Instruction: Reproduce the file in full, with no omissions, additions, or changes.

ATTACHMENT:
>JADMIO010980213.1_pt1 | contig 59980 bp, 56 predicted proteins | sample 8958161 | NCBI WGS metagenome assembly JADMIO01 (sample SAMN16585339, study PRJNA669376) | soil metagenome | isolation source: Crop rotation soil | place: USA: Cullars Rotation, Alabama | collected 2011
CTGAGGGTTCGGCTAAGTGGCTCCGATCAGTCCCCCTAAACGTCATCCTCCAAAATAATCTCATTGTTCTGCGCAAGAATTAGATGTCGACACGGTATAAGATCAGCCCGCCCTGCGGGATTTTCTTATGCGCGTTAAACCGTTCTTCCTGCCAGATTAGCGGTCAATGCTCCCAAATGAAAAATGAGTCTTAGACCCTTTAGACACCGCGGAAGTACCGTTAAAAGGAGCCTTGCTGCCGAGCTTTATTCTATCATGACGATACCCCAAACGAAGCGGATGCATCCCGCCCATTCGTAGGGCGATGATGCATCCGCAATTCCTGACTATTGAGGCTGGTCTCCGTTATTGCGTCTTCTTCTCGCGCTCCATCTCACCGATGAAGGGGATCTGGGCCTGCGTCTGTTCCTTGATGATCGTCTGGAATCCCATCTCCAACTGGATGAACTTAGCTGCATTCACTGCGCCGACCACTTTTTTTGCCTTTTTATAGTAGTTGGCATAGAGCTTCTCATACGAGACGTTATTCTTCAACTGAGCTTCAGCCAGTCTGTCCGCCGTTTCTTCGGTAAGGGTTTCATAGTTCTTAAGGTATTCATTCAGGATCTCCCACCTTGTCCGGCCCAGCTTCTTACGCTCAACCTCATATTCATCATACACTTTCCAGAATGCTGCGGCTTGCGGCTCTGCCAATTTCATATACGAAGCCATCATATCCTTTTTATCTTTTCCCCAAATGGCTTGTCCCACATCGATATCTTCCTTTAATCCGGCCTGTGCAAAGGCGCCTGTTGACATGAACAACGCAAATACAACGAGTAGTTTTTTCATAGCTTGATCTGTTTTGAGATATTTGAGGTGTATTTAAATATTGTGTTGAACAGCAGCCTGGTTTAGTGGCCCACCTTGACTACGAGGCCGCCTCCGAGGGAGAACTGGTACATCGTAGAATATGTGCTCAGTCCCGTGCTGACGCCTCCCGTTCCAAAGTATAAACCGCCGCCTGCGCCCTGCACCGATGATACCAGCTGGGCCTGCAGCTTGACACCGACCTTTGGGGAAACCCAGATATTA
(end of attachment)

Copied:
>JADMIO010980213.1_pt1 | contig 59980 bp, 56 predicted proteins | sample 8958161 | NCBI WGS metagenome assembly JADMIO01 (sample SAMN16585339, study PRJNA669376) | soil metagenome | isolation source: Crop rotation soil | place: USA: Cullars Rotation, Alabama | collected 2011
CTGAGGGTTCGGCTAAGTGGCTCCGATCAGTCCCCCTAAACGTCATCCTCCAAAATAATCTCATTGTTCTGCGCAAGAATTAGATGTCGACACGGTATAAGATCAGCCCGCCCTGCGGGATTTTCTTATGCGCGTTAAACCGTTCTTCCTGCCAGATTAGCGGTCAATGCTCCCAAATGAAAAATGAGTCTTAGACCCTTTAGACACCGCGGAAGTACCGTTAAAAGGAGCCTTGCTGCCGAGCTTTATTCTATCATGACGATACCCCAAACGAAGCGGATGCATCCCGCCCATTCGTAGGGCGATGATGCATCCGCAATTCCTGACTATTGAGGCTGGTCTCCGTTATTGCGTCTTCTTCTCGCGCTCCATCTCACCGATGAAGGGGATCTGGGCCTGCGTCTGTTCCTTGATGATCGTCTGGAATCCCATCTCCAACTGGATGAACTTAGCTGCATTCACTGCGCCGACCACTTTTTTTGCCTTTTTATAGTAGTTGGCATAGAGCTTCTCATACGAGACGTTATTCTTCAACTGAGCTTCAGCCAGTCTGTCCGCCGTTTCTTCGGTAAGGGTTTCATAGTTCTTAAGGTATTCATTCAGGATCTCCCACCTTGTCCGGCCCAGCTTCTTACGCTCAACCTCATATTCATCATACACTTTCCAGAATGCTGCGGCTTGCGGCTCTGCCAATTTCATATACGAAGCCATCATATCCTTTTTATCTTTTCCCCAAATGGCTTGTCCCACATCGATATCTTCCTTTAATCCGGCCTGTGCAAAGGCGCCTGTTGACATGAACAACGCAAATACAACGAGTAGTTTTTTCATAGCTTGATCTGTTTTGAGATATTTGAGGTGTATTTAAATATTGTGTTGAACAGCAGCCTGGTTTAGTGGCCCACCTTGACTACGAGGCCGCCTCCGAGGGAGAACTGGTACATCGTAGAATATGTGCTCAGTCCCGTGCTGACGCCTCCCGTTCCAAAGTATAAACCGCCGCCTGCGCCCTGCACCGATGATACCAGCTGGGCCTGCAGCTTGACACCGACCTTTGGGGAAACCCAGATATTA